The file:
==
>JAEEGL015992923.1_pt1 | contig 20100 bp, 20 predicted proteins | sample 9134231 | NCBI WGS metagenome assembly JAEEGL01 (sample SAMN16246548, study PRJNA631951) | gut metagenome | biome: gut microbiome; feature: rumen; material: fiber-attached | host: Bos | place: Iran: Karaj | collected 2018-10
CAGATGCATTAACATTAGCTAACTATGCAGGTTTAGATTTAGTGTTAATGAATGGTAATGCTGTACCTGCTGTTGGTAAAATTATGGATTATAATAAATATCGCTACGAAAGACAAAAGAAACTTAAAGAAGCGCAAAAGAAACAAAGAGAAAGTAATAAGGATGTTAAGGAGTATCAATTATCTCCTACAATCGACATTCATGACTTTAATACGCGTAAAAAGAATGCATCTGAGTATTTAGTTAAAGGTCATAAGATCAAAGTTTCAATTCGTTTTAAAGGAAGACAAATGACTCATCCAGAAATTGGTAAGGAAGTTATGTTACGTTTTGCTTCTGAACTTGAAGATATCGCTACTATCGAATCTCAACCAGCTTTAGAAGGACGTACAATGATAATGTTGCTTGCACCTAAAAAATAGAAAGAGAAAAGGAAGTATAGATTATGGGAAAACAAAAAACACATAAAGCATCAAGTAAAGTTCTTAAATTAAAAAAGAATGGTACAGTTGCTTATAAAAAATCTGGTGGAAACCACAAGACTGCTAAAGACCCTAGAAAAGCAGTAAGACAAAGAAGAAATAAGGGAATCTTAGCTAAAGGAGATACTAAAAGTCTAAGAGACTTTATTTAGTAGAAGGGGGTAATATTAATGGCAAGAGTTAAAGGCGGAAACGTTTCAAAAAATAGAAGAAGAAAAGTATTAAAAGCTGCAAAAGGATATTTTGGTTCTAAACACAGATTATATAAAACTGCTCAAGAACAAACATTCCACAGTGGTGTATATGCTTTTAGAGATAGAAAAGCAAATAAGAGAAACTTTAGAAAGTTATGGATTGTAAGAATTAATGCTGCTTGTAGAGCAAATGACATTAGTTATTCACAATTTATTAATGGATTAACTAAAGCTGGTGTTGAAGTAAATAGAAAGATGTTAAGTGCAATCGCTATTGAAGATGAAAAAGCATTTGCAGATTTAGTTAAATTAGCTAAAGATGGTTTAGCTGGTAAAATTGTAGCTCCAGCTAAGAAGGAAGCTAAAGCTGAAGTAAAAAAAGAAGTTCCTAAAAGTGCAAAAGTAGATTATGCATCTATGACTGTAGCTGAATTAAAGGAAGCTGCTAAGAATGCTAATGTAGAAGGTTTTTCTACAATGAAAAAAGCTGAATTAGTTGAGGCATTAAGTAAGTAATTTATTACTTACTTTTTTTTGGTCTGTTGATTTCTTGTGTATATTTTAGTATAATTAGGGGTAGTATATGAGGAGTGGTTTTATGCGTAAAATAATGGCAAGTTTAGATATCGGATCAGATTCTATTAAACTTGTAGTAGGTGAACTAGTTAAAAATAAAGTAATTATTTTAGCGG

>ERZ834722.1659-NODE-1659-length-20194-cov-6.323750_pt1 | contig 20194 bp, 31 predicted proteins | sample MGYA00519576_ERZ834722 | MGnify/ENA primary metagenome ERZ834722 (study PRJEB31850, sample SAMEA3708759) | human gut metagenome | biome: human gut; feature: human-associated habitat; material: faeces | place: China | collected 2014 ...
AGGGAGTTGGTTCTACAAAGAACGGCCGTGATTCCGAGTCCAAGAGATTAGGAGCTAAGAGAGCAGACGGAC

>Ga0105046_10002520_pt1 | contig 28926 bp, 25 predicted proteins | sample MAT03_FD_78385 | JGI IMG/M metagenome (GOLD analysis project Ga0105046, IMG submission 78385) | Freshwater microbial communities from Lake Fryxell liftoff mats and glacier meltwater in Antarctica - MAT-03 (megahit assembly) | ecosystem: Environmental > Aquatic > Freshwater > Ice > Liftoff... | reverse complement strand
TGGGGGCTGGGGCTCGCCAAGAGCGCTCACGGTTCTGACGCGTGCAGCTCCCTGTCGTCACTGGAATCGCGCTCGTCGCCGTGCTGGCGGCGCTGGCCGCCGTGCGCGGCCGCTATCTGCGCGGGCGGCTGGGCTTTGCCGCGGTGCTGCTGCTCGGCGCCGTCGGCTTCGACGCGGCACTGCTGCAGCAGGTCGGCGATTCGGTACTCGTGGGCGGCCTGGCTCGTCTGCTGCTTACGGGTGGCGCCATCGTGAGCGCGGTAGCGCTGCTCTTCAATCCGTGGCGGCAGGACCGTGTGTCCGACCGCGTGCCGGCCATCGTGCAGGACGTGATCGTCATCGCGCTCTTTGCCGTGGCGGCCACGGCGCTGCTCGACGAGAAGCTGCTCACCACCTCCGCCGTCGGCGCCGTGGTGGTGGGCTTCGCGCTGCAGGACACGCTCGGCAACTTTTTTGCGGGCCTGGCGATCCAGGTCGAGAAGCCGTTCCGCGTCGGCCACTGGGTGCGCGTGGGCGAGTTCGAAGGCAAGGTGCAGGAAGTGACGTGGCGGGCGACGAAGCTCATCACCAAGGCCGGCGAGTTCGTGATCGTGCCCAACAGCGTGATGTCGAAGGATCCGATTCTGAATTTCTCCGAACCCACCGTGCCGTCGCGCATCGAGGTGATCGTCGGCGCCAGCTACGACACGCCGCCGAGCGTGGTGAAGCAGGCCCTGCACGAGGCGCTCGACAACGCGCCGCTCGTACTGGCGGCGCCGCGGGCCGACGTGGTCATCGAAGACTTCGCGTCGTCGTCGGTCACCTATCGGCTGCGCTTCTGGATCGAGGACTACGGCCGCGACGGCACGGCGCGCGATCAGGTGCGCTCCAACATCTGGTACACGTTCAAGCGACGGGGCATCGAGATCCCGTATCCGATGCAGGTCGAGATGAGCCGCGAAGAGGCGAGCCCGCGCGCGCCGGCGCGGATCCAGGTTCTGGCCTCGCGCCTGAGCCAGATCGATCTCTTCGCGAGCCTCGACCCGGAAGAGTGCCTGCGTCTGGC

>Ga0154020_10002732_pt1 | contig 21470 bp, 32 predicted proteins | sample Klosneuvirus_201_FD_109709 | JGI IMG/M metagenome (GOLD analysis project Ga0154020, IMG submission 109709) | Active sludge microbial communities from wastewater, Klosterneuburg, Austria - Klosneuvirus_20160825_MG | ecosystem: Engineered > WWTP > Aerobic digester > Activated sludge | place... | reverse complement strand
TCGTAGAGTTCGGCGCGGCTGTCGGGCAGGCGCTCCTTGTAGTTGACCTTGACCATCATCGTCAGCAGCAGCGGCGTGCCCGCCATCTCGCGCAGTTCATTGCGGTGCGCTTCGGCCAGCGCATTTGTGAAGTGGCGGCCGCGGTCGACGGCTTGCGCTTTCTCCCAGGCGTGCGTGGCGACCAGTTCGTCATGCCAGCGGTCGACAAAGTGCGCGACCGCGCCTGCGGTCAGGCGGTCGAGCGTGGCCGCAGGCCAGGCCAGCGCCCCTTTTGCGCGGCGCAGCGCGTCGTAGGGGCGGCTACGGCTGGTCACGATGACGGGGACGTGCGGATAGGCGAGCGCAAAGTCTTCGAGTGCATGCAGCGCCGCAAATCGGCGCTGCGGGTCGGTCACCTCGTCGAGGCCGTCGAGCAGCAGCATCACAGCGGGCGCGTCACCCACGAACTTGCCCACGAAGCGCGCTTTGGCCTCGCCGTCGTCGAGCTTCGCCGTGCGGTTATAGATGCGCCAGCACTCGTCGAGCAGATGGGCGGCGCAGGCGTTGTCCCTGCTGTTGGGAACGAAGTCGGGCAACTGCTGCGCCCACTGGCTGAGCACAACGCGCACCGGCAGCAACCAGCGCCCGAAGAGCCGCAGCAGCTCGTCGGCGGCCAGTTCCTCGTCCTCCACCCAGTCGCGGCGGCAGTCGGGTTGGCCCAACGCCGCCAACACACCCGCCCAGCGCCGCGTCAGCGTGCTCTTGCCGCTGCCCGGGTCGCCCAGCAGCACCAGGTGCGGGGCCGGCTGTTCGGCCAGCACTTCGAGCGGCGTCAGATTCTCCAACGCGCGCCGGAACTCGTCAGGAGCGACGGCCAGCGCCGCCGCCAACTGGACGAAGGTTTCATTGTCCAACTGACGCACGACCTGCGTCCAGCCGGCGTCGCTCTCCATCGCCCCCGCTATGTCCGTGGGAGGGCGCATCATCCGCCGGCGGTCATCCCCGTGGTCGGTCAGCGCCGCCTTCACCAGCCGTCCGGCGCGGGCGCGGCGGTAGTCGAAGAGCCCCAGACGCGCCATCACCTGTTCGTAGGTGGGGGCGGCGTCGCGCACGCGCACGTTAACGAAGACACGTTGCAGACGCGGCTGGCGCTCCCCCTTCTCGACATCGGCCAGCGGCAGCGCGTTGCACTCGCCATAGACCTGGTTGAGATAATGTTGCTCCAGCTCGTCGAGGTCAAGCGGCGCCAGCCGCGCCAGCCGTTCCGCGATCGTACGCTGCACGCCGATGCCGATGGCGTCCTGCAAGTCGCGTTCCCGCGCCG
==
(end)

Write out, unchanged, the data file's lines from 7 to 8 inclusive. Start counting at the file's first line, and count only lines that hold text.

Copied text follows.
>Ga0154020_10002732_pt1 | contig 21470 bp, 32 predicted proteins | sample Klosneuvirus_201_FD_109709 | JGI IMG/M metagenome (GOLD analysis project Ga0154020, IMG submission 109709) | Active sludge microbial communities from wastewater, Klosterneuburg, Austria - Klosneuvirus_20160825_MG | ecosystem: Engineered > WWTP > Aerobic digester > Activated sludge | place... | reverse complement strand
TCGTAGAGTTCGGCGCGGCTGTCGGGCAGGCGCTCCTTGTAGTTGACCTTGACCATCATCGTCAGCAGCAGCGGCGTGCCCGCCATCTCGCGCAGTTCATTGCGGTGCGCTTCGGCCAGCGCATTTGTGAAGTGGCGGCCGCGGTCGACGGCTTGCGCTTTCTCCCAGGCGTGCGTGGCGACCAGTTCGTCATGCCAGCGGTCGACAAAGTGCGCGACCGCGCCTGCGGTCAGGCGGTCGAGCGTGGCCGCAGGCCAGGCCAGCGCCCCTTTTGCGCGGCGCAGCGCGTCGTAGGGGCGGCTACGGCTGGTCACGATGACGGGGACGTGCGGATAGGCGAGCGCAAAGTCTTCGAGTGCATGCAGCGCCGCAAATCGGCGCTGCGGGTCGGTCACCTCGTCGAGGCCGTCGAGCAGCAGCATCACAGCGGGCGCGTCACCCACGAACTTGCCCACGAAGCGCGCTTTGGCCTCGCCGTCGTCGAGCTTCGCCGTGCGGTTATAGATGCGCCAGCACTCGTCGAGCAGATGGGCGGCGCAGGCGTTGTCCCTGCTGTTGGGAACGAAGTCGGGCAACTGCTGCGCCCACTGGCTGAGCACAACGCGCACCGGCAGCAACCAGCGCCCGAAGAGCCGCAGCAGCTCGTCGGCGGCCAGTTCCTCGTCCTCCACCCAGTCGCGGCGGCAGTCGGGTTGGCCCAACGCCGCCAACACACCCGCCCAGCGCCGCGTCAGCGTGCTCTTGCCGCTGCCCGGGTCGCCCAGCAGCACCAGGTGCGGGGCCGGCTGTTCGGCCAGCACTTCGAGCGGCGTCAGATTCTCCAACGCGCGCCGGAACTCGTCAGGAGCGACGGCCAGCGCCGCCGCCAACTGGACGAAGGTTTCATTGTCCAACTGACGCACGACCTGCGTCCAGCCGGCGTCGCTCTCCATCGCCCCCGCTATGTCCGTGGGAGGGCGCATCATCCGCCGGCGGTCATCCCCGTGGTCGGTCAGCGCCGCCTTCACCAGCCGTCCGGCGCGGGCGCGGCGGTAGTCGAAGAGCCCCAGACGCGCCATCACCTGTTCGTAGGTGGGGGCGGCGTCGCGCACGCGCACGTTAACGAAGACACGTTGCAGACGCGGCTGGCGCTCCCCCTTCTCGACATCGGCCAGCGGCAGCGCGTTGCACTCGCCATAGACCTGGTTGAGATAATGTTGCTCCAGCTCGTCGAGGTCAAGCGGCGCCAGCCGCGCCAGCCGTTCCGCGATCGTACGCTGCACGCCGATGCCGATGGCGTCCTGCAAGTCGCGTTCCCGCGCCG